The Al Jazeera group chapel previously rejected the company’s offer of a 4.5% pay rise plus an unconsolidated £500 for staff earning less than £50,000. It said this was a “dismal offer against a background of colossal spending elsewhere in the company”.

The NUJ asked for either a higher deal for this year, or a two-year deal of 4.5% this year and 4.5% in 2023, because of the high rate of inflation.


Reach journalists accept revised pay offer

23/9/22: Journalists at Reach have narrowly voted to accept a pay offer from the company after months of dispute and a one-day strike.

Some 1,150 national and regional journalists across the UK and Ireland went on strike for 24 hours on 31 August after turning down a 3% pay offer.

Just over a week later the NUJ agreed to take a new pay proposal from the company to its members in a consultative ballot.

Results revealed on Friday showed that 55% of members who voted accepted the offer and 45% voted against.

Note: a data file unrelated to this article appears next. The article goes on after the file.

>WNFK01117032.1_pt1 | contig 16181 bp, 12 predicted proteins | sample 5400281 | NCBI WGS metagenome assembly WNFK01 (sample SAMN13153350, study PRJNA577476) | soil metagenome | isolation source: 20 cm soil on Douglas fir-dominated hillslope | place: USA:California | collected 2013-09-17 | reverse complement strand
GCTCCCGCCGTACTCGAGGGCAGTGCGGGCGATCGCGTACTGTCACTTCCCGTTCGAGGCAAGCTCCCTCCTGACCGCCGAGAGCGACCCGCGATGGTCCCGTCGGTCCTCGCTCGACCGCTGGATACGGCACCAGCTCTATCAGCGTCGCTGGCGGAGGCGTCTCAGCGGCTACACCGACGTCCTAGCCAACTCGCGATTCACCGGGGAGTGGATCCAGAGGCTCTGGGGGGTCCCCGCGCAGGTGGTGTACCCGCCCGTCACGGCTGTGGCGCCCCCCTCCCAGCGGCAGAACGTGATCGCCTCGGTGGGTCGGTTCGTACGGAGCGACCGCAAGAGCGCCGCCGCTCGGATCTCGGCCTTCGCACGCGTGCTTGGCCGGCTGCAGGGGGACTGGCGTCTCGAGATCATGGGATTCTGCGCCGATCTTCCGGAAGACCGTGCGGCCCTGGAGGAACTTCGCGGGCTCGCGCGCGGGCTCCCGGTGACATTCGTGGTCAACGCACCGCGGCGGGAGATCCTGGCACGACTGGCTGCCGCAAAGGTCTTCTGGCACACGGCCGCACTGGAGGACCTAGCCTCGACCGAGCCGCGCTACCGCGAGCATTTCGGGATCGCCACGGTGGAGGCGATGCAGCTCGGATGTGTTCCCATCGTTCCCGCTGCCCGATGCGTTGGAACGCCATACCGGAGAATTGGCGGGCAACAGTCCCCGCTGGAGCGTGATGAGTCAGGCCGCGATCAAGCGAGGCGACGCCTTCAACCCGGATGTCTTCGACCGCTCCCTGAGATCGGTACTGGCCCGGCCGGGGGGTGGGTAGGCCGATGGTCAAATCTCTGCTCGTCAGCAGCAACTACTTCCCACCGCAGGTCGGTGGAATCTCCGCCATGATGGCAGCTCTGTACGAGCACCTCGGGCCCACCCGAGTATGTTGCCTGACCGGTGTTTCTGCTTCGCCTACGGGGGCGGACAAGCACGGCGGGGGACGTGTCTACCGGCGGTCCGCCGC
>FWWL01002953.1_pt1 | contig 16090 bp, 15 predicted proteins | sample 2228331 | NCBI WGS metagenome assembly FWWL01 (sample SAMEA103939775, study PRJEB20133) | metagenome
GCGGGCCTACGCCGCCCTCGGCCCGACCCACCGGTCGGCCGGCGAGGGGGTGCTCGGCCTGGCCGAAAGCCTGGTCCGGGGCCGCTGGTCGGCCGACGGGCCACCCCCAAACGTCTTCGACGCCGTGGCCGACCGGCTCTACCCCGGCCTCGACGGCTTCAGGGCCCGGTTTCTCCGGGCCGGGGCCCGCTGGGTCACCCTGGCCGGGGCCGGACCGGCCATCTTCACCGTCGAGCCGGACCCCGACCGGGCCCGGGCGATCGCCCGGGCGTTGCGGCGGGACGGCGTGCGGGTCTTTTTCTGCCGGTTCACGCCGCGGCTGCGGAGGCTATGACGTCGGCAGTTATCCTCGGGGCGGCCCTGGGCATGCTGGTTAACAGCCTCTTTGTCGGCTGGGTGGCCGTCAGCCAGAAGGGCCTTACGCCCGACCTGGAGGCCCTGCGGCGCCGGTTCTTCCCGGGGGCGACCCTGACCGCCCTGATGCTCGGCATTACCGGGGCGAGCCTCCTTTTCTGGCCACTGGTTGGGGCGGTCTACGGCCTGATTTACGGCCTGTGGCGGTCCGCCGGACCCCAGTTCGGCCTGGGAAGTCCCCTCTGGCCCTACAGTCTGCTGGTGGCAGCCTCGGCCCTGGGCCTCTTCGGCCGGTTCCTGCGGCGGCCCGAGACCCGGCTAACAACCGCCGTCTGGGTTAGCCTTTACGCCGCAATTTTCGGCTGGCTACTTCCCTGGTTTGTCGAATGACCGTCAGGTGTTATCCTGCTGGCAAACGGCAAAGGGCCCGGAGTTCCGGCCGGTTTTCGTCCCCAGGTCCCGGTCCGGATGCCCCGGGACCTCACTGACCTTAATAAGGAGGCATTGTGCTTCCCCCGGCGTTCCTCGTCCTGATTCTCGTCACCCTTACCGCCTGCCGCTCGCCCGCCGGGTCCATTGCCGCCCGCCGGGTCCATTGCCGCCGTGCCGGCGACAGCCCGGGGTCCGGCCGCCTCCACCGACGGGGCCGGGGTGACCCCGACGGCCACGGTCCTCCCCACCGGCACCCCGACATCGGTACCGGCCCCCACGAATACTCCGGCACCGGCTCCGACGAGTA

A total of 906 valid votes were received of 1,185 ballots issued, meaning turnout of 76.5% across NUJ members at the publisher.

A Reach spokesperson said: “After much hard work and open communication on all sides, the NUJ have accepted Reach’s latest proposal which, in addition to a proposed annual increase and a host of other important commitments, will increase pay for over 700 journalists.

“We are pleased that we have been able to work together to find a way forward and will continue to keep an open dialogue on these crucial issues in the months to come.”

According to the NUJ, the new deal will deliver “significant pay rises to over 700 journalists, many of whom are the lowest paid staff, and improved redundancy terms and conditions for many members in currently in receipt of statutory minimums.